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Arthur Griffith
This eBook from the Gutenberg Project consists of approximately 171 pages of information about The Passenger from Calais.

I cannot say that I liked his looks or was greatly attracted by him.  He was not prepossessing.  Fair, with a flaccid unwholesome complexion, foxy haired, his beard cut to a point, small moustaches curled upward showing thin pale lips, and giving his mouth a disagreeable curve also upwards, a sort of set smile that was really a sardonic sneer, conveying distrust and disbelief in all around.  His eyes were so deep set as to be almost lost in their recesses behind his sandy eyelashes, and he kept them screwed up close, with the intent watchful gaze of an animal about to make a spring.  His whole aspect, his shifty, restless manner, his furtive looks, all were antipathetic and to his great advantage.  I did not take to him at all, and plainly showed him that I had no desire for his talk or his company.

It was not easy to shake him off, however.  He would take no offence; I was cold to positive rudeness, I snubbed him unmercifully; I did not answer his remarks or his questions, which were incessant and shamelessly inquisitorial.  Nothing disconcerted him.  I had all but shut the door of my compartment in his face, but it suddenly occurred to me that he was capable of wandering on, and when he found the ladies inflicting his greasy attentions upon them.

I felt that I had better submit to his unpalatable society than let him bore Mrs. Blair with his colossal impudence.

How right I was in this became at once apparent.  He had taken out a cigar-case and pressed one upon me with such pertinacious, offensive familiarity that I could see no way out of it than by saying peremptorily:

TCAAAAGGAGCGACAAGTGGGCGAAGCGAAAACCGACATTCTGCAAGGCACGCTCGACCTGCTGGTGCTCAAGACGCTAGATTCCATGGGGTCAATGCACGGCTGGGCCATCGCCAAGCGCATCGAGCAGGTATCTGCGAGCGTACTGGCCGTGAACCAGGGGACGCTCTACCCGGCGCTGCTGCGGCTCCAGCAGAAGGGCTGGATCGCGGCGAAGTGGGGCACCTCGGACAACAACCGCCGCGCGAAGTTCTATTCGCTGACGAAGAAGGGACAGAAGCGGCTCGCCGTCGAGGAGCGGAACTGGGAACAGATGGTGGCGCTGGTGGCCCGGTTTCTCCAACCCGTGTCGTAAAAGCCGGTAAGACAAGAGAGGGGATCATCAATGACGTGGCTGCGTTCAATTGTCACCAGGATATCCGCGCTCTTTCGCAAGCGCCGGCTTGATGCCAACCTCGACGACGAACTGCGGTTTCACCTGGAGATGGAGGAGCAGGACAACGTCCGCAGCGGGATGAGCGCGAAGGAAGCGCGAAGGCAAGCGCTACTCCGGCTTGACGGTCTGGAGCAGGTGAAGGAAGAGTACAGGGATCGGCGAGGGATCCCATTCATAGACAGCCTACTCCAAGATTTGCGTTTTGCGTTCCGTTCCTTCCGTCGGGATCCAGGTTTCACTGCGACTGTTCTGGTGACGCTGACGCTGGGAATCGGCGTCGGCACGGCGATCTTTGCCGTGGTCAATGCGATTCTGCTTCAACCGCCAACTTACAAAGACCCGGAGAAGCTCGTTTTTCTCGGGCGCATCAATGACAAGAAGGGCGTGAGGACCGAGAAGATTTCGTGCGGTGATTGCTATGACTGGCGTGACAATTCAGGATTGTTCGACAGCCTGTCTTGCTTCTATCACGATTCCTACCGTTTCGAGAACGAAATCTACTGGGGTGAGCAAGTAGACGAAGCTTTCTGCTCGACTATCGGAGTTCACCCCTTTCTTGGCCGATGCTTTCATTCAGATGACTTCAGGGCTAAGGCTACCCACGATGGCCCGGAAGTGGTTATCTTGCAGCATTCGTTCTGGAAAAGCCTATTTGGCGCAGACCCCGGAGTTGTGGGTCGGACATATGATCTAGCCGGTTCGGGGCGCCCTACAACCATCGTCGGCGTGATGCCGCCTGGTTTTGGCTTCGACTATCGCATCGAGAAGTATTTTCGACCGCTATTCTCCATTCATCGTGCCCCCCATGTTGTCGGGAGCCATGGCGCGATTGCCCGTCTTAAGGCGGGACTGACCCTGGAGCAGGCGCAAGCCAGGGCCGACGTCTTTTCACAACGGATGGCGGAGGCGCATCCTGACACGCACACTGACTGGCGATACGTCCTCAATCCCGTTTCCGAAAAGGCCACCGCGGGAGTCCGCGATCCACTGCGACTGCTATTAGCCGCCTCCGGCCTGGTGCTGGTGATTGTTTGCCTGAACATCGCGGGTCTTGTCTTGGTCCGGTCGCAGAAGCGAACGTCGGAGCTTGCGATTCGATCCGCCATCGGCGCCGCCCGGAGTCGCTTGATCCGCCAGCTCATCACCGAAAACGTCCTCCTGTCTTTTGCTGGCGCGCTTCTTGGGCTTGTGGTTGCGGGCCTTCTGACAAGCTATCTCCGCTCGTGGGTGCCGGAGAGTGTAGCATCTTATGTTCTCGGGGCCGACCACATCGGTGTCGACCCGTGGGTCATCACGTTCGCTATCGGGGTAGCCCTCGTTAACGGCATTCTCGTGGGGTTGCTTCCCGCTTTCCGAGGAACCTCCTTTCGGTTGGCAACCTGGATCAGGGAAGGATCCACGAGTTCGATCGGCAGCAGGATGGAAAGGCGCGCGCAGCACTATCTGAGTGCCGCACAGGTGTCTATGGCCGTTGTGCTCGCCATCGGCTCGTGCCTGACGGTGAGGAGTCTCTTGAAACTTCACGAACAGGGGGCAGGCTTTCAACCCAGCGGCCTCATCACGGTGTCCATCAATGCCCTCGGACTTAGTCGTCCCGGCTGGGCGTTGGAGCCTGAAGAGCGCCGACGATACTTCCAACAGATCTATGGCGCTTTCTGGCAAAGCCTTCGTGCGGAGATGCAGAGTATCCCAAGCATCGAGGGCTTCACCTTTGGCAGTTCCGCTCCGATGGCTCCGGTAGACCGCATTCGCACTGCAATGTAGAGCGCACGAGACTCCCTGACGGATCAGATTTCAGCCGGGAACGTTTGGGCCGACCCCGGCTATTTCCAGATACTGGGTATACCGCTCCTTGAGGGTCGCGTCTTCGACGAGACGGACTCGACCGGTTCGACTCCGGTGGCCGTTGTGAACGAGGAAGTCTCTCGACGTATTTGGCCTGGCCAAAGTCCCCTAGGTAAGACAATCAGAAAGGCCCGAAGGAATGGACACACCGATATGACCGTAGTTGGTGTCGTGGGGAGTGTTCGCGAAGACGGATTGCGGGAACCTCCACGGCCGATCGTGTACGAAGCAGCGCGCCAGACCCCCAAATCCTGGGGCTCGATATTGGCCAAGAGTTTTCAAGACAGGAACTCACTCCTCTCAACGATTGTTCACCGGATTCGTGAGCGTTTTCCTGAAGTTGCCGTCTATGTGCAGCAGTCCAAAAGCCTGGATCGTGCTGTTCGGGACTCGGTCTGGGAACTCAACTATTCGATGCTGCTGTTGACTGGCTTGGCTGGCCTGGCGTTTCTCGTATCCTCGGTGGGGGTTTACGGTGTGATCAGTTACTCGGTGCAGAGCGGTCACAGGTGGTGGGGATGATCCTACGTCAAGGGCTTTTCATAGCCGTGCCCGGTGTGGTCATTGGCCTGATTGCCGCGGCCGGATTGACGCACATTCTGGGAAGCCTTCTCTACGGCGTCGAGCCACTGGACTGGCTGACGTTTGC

“You cannot smoke here.  There are ladies in that compartment yonder.”

“Ladies indeed!  You surprise me,” but I saw a look on his face that convinced me he perfectly well knew they were there.  “Ladies, aha!  How many, may I ask?”

“One at least, with her maid and a child,” I replied gruffly.

“And a child,” he repeated, as if by rote.  “Does monsieur, tell me quickly, I—­I—­beg—­know them!  Can he describe them to me?”

“I shall tell you nothing about them.  What the mischief do you mean by asking me questions?  Find out what you want for yourself.”  I was hot and indignant with the brute.

“By George, you’re right.  I’ll go and ask for leave to smoke.  I shall find out then,” and he jumped up, the spring seat closing with a bang from under him.

The noise concealed the sound of the electric bell which I had pressed to summon the attendant, as I rushed out and caught the other man by the arm.

“You’ll do nothing of the kind,” I cried with very vigorous emphasis, backed by all my strength.  “I’ll shake you to a jelly if you dare to move another inch.”

“Here, I say, drop it.  Who the deuce are you?  None of your bally nonsense.  Hands off, or I’ll make you.”

But he was too soft and flabby to avail much, and I dragged him back helplessly with tightened grip, only too delighted to try conclusions with him.

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